78 THE ADVOCATE
VOL. 79 PART 1 JANUARY 2021
students who attend online. Although only impressionistic, we do feel that
all students have benefitted from a sense of being together in the HyFlex
classroom, not just the students who can attend in person.
3. Flexibility and adaptability are huge assets when teaching and
learning during the uncertainty of a pandemic.
The HyFlex model creates the option for students and instructors to attend
in person or online and to switch between the physical and virtual classrooms
over the course of the year as personal circumstances change or as
the public health directives become more or less restrictive. Recording
classes adds an additional element of needed flexibility for some students,
although we have encouraged students to attend the live classes whenever
4. Responding to the needs of differently positioned students takes
thought, care and time.
The pandemic has created much uncertainty, but there seems little doubt that
one of its effects has been to highlight and exacerbate existing inequalities. We
were very concerned not to be compounding this effect by offering an in-
person option that we knew not every student could take up. As a result, building
a system that enabled online students to participate fully in the classroom
was crucial. However, creating an in-person option was also part of an effort
to respond to the needs of students who do not have good study spaces at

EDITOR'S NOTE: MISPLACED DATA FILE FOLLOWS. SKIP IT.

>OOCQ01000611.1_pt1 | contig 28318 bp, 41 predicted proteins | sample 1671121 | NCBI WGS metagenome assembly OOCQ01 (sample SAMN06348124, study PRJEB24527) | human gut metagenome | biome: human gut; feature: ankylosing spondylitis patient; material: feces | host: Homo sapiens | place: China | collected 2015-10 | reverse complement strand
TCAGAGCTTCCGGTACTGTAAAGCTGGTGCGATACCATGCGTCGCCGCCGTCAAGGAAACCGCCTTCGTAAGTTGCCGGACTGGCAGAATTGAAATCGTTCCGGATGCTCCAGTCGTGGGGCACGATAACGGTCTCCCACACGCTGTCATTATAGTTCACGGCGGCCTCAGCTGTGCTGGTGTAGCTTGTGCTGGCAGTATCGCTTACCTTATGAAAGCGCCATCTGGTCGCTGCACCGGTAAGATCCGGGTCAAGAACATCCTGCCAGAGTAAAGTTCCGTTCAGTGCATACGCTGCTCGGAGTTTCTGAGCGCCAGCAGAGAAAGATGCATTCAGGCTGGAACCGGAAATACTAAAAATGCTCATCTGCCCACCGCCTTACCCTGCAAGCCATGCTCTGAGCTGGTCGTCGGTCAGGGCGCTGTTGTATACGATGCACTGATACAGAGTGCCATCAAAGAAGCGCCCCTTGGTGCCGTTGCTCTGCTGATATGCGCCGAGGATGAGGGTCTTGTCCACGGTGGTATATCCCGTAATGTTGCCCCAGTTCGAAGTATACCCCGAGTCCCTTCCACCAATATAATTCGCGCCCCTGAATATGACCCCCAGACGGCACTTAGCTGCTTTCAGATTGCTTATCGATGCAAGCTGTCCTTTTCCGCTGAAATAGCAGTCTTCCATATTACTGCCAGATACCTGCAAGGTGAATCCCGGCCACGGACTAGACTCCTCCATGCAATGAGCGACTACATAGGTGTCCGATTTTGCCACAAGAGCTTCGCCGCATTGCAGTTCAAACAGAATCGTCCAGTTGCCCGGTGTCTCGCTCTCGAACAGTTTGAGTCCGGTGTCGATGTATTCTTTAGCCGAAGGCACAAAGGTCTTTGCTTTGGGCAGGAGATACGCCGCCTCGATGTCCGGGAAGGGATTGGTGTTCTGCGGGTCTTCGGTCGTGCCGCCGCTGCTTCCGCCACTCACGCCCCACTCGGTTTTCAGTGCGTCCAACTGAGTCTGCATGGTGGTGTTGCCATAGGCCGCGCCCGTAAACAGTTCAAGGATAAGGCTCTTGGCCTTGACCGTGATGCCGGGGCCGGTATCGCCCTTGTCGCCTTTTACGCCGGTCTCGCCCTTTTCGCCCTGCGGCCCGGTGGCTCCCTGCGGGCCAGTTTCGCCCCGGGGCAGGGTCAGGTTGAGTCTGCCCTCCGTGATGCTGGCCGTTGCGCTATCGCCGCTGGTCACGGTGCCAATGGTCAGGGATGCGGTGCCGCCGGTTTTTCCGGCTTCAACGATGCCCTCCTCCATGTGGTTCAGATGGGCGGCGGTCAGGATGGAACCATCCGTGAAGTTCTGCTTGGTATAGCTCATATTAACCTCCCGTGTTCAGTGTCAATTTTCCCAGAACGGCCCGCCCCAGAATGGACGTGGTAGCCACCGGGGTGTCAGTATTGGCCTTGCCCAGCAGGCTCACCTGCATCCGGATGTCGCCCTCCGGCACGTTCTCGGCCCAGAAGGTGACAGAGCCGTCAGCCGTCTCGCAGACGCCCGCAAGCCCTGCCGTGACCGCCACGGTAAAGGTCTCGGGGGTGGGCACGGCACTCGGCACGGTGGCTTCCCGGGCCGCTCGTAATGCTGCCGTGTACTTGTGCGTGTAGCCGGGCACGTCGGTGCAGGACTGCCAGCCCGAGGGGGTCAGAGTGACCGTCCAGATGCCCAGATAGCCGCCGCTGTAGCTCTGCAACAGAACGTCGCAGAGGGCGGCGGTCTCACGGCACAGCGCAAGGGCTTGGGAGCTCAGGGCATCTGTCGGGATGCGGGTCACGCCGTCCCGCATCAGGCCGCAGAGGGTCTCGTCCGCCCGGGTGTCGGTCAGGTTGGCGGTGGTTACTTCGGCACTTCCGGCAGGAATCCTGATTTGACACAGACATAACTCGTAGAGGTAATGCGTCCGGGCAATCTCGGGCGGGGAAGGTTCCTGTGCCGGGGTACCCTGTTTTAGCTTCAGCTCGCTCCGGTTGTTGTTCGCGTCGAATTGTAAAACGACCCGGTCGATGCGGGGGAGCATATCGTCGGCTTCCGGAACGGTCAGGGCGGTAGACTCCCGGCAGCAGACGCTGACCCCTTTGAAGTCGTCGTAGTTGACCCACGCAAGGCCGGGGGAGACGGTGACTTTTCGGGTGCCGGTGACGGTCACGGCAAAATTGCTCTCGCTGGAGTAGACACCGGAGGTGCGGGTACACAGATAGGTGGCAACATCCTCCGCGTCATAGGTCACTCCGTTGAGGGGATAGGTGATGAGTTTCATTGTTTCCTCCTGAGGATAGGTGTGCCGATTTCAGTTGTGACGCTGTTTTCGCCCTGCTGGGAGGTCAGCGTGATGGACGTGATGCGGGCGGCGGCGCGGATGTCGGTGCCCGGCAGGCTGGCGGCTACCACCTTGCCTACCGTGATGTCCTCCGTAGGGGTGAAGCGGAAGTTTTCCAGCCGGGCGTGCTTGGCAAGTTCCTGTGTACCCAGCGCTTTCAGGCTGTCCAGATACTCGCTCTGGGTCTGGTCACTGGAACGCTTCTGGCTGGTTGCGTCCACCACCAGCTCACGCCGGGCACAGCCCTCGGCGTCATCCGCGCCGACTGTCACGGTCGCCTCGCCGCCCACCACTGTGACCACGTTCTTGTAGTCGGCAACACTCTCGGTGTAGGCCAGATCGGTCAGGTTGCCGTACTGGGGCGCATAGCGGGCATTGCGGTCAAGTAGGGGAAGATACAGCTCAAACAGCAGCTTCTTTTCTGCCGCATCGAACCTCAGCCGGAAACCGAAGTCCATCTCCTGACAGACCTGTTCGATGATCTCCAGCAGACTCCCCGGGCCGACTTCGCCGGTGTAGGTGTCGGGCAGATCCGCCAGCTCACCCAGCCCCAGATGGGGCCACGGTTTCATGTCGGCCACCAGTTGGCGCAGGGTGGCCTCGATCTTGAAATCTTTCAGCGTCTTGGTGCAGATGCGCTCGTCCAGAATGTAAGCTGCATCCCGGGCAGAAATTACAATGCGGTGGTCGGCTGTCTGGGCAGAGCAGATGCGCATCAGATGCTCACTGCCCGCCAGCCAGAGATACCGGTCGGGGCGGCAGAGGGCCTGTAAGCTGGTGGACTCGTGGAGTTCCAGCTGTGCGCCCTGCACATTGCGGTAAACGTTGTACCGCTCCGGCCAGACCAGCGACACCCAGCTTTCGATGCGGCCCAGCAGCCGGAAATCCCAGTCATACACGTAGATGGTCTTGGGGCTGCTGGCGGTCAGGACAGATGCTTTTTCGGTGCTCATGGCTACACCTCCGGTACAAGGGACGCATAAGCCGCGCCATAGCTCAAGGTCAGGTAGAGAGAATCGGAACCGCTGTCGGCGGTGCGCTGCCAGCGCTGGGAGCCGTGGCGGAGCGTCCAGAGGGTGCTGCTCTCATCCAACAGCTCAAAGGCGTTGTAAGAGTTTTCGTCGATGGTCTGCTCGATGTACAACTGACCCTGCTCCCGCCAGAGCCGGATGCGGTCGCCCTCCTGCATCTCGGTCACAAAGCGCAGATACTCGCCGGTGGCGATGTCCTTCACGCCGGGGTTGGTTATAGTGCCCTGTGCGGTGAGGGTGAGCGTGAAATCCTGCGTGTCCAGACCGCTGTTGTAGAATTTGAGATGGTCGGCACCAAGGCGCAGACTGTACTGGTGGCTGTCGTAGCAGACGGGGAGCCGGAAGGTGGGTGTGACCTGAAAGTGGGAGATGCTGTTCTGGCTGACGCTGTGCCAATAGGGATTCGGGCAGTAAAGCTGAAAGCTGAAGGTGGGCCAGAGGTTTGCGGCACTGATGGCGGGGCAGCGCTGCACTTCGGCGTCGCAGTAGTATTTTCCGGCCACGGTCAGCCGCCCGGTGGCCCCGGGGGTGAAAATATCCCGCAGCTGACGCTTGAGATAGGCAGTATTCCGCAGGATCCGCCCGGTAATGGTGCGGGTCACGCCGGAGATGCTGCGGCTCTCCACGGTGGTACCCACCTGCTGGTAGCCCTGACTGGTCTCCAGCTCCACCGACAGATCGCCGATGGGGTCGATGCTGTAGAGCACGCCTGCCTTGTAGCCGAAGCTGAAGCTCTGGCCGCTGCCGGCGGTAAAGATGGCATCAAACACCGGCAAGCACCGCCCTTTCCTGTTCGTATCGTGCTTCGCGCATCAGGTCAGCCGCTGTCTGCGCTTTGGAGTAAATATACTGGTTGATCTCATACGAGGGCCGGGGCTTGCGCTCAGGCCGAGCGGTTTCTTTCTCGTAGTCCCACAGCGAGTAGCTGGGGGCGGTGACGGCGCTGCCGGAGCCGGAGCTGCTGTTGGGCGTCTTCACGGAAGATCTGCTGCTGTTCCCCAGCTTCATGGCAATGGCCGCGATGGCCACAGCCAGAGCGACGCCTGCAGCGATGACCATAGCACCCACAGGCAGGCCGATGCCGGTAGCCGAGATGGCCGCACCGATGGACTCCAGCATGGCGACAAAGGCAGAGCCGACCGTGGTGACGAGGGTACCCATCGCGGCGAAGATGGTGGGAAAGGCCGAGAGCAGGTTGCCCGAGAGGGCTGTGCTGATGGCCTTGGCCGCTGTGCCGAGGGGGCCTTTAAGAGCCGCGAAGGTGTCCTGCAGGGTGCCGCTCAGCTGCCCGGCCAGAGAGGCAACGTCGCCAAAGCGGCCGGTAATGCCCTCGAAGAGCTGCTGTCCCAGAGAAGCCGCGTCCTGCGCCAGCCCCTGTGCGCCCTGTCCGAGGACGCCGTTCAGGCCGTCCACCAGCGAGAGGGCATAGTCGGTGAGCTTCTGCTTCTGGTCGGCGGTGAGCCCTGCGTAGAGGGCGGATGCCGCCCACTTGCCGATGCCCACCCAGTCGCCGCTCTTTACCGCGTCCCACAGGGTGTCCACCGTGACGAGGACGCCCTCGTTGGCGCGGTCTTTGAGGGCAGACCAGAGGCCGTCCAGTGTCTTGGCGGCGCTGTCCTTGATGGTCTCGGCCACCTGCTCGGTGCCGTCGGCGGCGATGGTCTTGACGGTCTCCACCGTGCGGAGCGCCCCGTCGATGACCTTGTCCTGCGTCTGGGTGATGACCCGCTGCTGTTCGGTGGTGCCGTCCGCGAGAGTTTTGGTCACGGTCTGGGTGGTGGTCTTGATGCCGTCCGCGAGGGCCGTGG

home or for whom in-person interaction is integral to learning.
Zoom fatigue is a familiar phenomenon and is felt more strongly by some
than others. Regular breaks and a diversity of teaching methods in every
class seem essential. Recording classes helps to ensure that students who
face disruptions do not miss out on class content.
5. The students are in this together with us.
The students have been remarkably understanding when we have fumbled
with unfamiliar technology or experimented with our teaching. Moreover,
we have been frequently delighted to hear of the back channels that students
create to help us and, more importantly, each other. For the first few
classes, while we were waiting on better microphones for the classrooms,
the students in the classroom rotated as scribes to put up student questions
and comments on the chat board to ensure their online classmates got more
than just our summary of the question. When technical glitches arise (such
as a power cut that hit parts of Vancouver one minute before class, causing
half the online students to disappear from Zoom), in-class students take the
initiative to communicate updates to their classmates. It is clear to us that
the students are helping to make this work and that without their help, it
would not be working as well as it is.